Recent news that Mississippi’s rate of economic growth is slightly below the national average shouldn’t be cause for concern, says state economist Dr. Phil Pepper.
Recent statistics released by the U.S. Commerce Department show that the Mississippi economy as measured by gross domestic product (GDP), the total output of goods and services, grew at a rate of 3% in 1997 compared to a national average of 4.3%.
The top two states for economic growth were Oregon at 7.6% and New Hampshire at 7.5%. The states that had the smallest growth were Hawaii, which posted a decline of .2%; Alaska, which was up only .4%; North Dakota, up .6%; West Virginia, up .9%; and South Dakota, up 1.7%.
Pepper said that just looking at GDP for one year is too short a time to get a true picture of the economic vitality of a state. If a state surges ahead one year, it may have difficulty continuing to post such large gains. A couple of years ago North Dakota and South Dakota were on the top of the GDP list, and now they are at the bottom.
“You’ll see some states with low growth for a while, and then they will have a spurt,” Pepper said. “The states that didn’t do well this time are the same states that have been doing so well in the past. They simply couldn’t keep that up. So you really need to look at a longer time period than one year. When you look at several years of growth, I think you’ll see that Mississippi’s economy has been growing faster than the national average.”
Mississippi GDP was about $58 billion in 1997 compared to $56 billion in 1996 and $54 billion in 1995. That compared to a GDP of only $16 billion in 1977.
Pepper said Mississippi may not be growing as fast as some parts of the country, but he believes the state is growing faster than the statistics indicate. He said there are some other statistical indicators that may be a better measure of the overall health of the economy in Mississippi. For example, employment in Mississippi has been growing at a good rate, and revenues to the state’s general fund are on the upswing.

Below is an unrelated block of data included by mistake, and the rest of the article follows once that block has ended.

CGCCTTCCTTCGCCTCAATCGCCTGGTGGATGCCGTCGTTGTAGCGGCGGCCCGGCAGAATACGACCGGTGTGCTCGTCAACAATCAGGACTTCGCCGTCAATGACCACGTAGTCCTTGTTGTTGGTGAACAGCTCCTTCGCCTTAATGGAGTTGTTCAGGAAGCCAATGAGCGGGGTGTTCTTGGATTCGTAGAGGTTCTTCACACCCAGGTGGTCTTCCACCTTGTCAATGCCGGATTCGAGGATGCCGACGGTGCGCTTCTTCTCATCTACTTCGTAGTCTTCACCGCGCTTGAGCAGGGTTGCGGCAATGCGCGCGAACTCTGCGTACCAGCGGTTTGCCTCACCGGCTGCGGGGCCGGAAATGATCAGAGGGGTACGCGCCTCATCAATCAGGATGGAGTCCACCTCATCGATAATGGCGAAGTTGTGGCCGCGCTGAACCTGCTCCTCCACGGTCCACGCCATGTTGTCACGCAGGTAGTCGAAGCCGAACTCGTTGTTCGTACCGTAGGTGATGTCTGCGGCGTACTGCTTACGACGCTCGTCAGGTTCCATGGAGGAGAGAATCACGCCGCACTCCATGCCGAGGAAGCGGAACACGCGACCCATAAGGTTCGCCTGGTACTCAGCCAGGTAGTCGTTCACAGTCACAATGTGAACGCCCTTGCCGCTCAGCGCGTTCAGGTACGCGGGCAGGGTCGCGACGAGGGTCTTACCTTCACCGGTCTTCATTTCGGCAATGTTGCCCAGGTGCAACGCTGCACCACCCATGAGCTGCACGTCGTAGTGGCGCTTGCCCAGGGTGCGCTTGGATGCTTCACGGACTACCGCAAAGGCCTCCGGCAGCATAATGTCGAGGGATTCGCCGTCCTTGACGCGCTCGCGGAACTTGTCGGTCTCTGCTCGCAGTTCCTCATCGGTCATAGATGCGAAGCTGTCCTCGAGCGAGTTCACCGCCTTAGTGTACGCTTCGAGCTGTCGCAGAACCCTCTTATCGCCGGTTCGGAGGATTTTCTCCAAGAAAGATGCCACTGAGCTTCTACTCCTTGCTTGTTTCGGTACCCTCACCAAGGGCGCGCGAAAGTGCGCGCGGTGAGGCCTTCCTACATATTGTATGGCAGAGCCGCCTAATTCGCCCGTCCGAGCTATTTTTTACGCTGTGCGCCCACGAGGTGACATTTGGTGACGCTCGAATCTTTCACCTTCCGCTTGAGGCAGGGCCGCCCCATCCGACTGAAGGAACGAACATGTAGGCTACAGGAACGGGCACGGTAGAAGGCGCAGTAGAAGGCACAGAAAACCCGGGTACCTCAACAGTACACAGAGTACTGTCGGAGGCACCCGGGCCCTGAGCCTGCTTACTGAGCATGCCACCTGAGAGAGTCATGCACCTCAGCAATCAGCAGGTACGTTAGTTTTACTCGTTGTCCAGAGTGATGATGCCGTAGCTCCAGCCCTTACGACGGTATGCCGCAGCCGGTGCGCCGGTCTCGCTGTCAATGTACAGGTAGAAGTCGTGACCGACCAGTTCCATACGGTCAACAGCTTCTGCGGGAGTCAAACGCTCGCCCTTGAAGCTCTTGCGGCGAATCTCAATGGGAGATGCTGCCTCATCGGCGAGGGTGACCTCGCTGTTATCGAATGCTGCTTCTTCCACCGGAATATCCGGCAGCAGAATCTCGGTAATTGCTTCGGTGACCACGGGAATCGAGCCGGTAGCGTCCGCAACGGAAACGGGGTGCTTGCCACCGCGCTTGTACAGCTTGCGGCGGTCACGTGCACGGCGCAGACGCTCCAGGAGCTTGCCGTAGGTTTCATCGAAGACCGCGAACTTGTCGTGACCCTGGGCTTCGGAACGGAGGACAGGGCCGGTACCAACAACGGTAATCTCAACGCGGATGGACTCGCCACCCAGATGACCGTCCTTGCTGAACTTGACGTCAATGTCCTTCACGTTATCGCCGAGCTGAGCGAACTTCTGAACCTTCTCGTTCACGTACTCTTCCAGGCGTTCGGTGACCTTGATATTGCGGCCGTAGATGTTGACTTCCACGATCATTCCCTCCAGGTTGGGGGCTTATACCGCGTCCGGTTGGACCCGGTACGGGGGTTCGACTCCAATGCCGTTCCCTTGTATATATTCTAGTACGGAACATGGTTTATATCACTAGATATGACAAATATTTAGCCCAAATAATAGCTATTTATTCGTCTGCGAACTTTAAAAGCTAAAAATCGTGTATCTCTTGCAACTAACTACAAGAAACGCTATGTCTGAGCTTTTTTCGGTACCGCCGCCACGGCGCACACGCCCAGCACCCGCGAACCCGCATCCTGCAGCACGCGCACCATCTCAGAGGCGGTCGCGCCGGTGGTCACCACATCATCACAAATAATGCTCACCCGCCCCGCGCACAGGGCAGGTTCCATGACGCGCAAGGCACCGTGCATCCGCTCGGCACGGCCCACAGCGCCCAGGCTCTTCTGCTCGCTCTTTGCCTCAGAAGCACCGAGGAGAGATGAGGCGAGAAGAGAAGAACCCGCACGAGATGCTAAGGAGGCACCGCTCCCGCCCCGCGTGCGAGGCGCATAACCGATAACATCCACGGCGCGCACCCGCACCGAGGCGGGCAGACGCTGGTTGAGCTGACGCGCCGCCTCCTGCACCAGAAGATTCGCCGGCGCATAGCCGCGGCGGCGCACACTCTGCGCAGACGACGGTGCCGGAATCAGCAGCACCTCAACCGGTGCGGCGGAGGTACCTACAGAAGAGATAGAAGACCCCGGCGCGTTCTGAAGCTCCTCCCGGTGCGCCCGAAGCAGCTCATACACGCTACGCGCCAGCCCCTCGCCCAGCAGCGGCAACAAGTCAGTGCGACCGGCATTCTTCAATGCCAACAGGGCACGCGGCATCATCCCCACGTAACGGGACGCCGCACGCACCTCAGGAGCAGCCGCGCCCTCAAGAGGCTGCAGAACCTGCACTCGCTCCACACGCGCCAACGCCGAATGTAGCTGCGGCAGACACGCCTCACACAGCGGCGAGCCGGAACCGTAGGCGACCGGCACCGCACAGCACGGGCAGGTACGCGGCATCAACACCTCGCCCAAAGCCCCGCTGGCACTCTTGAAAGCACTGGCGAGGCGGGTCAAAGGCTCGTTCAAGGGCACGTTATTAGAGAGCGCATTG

“What we hear about revenues to the general fund in Mississippi is a good indicator of what is going on in the economy,” Pepper said. “The general fund revenue is growing this current fiscal year the fastest four out of the past 20 years. Two of those years’ general fund increased because gaming was coming on or taxes increased. To have this kind of revenue growth now without gaming just coming on or having a tax increase suggests the economy as a whole is growing.”
The percent increase of GDP can also be somewhat misleading when you consider that a small state like North Dakota has a small GDP, so it doesn’t take much increase to make the state seem to have in impressive increase in the GDP. The five states with the smallest economies produce only .2% each of the total nation’s GDP. Those five states are Montana, North Dakota, South Dakota, Vermont and Wyoming.
That compares to California, the state with the largest GDP, which produced 12.7% of the nation’s total goods and services in 1997, which totalled $8.1 trillion. The four other states with the largest GDP were New York, 8%; Texas, 7.4%; Illinois, 4.9%; and Florida, 4.7%. Together the five largest state economies represent 40% of the nation’s economy.
While the national GDP is usually adjusted for inflation, officials said the state reports are for actual dollar amounts without adjusting for inflation because of the lack of good price indexes on a state-by-state level.
More detail on the gross state GDP can be found at the Bureau of Economic Analysis’ Web site www.bea.doc.gov under the regional heading.
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